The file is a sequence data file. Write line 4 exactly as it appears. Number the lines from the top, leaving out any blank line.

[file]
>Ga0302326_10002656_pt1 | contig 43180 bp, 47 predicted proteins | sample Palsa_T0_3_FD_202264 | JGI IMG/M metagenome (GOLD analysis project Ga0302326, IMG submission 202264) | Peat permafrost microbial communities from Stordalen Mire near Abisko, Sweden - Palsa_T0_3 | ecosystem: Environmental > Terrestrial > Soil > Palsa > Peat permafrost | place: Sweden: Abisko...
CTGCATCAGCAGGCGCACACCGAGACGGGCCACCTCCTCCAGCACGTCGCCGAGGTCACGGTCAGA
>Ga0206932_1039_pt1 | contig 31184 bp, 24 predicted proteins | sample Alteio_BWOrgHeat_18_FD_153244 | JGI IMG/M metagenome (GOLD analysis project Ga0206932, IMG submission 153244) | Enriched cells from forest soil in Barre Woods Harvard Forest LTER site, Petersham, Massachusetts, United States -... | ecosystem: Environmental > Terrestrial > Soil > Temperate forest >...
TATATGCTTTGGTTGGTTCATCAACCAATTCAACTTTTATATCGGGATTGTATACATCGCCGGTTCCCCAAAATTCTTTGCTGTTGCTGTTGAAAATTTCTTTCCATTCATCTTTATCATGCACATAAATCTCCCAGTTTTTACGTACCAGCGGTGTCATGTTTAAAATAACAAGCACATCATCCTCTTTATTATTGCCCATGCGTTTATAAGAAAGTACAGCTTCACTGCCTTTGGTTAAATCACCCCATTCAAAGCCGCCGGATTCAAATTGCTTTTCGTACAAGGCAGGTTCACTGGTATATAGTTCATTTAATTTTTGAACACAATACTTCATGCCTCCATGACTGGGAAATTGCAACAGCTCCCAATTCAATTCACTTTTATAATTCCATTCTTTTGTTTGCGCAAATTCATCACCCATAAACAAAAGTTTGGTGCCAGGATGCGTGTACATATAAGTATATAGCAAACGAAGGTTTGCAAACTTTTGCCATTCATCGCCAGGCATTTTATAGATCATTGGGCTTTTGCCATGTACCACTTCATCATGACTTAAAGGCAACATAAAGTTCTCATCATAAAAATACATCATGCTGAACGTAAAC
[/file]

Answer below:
TATATGCTTTGGTTGGTTCATCAACCAATTCAACTTTTATATCGGGATTGTATACATCGCCGGTTCCCCAAAATTCTTTGCTGTTGCTGTTGAAAATTTCTTTCCATTCATCTTTATCATGCACATAAATCTCCCAGTTTTTACGTACCAGCGGTGTCATGTTTAAAATAACAAGCACATCATCCTCTTTATTATTGCCCATGCGTTTATAAGAAAGTACAGCTTCACTGCCTTTGGTTAAATCACCCCATTCAAAGCCGCCGGATTCAAATTGCTTTTCGTACAAGGCAGGTTCACTGGTATATAGTTCATTTAATTTTTGAACACAATACTTCATGCCTCCATGACTGGGAAATTGCAACAGCTCCCAATTCAATTCACTTTTATAATTCCATTCTTTTGTTTGCGCAAATTCATCACCCATAAACAAAAGTTTGGTGCCAGGATGCGTGTACATATAAGTATATAGCAAACGAAGGTTTGCAAACTTTTGCCATTCATCGCCAGGCATTTTATAGATCATTGGGCTTTTGCCATGTACCACTTCATCATGACTTAAAGGCAACATAAAGTTCTCATCATAAAAATACATCATGCTGAACGTAAAC